Fifty years ago, a little beeping ball stunned the world. Sputnik 1, launched October 4, 1957, was not large, weighing in at under 200 pounds. It was not very durable, lasting only 22 days in orbit before burning up on re-entry. However, that first artificial satellite set the stage for many more to follow and marked the dawn of the space age. Join Ira Flatow in this hour of Science Friday for a look back at Sputnik and its effects on science, education, and the way we look at the world.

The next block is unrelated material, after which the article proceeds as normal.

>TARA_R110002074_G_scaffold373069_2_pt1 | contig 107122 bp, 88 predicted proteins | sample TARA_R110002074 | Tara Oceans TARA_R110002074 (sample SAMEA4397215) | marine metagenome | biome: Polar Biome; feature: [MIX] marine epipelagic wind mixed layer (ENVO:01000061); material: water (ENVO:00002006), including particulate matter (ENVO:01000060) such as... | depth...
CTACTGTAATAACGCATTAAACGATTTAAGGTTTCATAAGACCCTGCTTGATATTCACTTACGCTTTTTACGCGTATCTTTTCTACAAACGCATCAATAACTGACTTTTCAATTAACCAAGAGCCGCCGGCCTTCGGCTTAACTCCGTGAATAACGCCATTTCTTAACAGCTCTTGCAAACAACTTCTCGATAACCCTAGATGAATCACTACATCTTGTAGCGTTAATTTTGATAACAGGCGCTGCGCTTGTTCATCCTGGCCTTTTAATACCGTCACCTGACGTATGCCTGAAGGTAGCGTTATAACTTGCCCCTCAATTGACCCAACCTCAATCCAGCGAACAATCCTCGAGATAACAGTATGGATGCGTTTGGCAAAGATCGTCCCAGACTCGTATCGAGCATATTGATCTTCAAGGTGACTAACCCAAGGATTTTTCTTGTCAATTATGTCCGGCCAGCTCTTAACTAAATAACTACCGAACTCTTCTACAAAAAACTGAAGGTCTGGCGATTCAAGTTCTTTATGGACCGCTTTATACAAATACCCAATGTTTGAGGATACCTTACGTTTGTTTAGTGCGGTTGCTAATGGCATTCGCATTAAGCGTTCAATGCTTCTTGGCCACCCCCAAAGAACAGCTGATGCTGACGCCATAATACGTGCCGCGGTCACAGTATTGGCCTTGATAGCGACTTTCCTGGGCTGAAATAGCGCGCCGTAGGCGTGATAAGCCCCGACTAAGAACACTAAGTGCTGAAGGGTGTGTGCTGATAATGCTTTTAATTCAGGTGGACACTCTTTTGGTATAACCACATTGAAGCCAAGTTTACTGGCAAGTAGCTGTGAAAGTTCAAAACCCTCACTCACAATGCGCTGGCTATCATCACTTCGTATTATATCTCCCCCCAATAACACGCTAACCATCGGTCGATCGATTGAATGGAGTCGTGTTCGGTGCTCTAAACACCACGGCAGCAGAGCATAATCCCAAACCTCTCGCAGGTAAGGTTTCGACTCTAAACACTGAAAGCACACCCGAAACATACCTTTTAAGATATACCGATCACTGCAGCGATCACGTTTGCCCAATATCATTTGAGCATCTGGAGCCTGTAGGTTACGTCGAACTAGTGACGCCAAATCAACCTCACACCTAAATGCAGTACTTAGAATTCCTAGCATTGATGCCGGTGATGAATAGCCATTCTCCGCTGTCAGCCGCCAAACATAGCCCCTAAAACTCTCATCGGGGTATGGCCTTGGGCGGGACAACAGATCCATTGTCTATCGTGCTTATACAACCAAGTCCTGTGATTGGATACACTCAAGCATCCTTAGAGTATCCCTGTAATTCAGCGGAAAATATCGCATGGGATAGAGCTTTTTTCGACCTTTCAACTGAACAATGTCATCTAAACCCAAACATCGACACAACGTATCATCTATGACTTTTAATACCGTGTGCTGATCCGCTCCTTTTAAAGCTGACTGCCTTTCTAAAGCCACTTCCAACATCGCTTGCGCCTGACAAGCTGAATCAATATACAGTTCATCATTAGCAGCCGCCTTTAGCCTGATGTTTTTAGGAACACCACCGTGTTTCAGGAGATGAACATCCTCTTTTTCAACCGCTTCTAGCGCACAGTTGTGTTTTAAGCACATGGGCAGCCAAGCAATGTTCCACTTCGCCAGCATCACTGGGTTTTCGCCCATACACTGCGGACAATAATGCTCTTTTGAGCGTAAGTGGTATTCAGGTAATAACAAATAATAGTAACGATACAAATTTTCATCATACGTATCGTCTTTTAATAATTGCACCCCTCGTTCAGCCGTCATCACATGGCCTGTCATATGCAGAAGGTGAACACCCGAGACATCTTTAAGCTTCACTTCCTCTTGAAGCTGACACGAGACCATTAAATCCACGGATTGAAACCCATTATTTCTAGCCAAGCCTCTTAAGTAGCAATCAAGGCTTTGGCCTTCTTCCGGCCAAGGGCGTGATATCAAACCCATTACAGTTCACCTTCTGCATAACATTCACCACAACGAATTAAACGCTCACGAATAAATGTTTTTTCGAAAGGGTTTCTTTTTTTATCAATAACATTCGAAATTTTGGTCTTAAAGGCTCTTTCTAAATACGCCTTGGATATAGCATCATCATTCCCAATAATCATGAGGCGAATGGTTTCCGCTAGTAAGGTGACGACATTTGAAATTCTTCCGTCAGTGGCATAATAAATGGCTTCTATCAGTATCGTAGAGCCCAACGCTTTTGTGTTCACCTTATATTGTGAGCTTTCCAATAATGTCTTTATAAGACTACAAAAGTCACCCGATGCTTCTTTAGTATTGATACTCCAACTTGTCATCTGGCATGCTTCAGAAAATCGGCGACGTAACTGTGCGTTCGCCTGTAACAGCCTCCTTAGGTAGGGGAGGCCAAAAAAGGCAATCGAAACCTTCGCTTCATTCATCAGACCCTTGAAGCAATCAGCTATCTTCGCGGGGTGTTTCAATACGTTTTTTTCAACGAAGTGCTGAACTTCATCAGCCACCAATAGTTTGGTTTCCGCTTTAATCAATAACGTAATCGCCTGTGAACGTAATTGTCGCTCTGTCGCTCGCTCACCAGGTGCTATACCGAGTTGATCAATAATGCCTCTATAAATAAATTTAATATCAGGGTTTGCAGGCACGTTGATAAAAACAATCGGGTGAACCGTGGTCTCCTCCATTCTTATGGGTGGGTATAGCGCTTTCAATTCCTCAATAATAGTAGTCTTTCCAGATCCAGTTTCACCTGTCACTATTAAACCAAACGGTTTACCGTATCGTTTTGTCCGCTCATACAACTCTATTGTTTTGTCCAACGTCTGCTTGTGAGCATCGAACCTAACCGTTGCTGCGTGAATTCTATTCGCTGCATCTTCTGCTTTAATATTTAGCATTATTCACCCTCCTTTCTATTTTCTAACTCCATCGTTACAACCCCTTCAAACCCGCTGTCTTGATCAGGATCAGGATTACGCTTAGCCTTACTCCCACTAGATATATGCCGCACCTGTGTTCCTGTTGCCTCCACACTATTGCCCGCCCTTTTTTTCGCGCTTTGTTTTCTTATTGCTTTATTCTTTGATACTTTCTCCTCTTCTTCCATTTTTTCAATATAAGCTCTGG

Jay Barbree is a correspondent for NBC News, focusing on space travel.
Michael D’Antonio is a Pulitzer-Prize winning writer of books, articles, and original stories for film.
Leon Lederman is the 1988 Nobel Laureate in Physics; Director Emeritus at the Fermi National Accelerator Laboratory; and Pritzker Professor of Physics at the Illinois Institute of Technology in Chicago, Illinois.
Konrad Dannenberg was a German-American rocket pioneer and member of the German rocket team brought to the United States after World War II.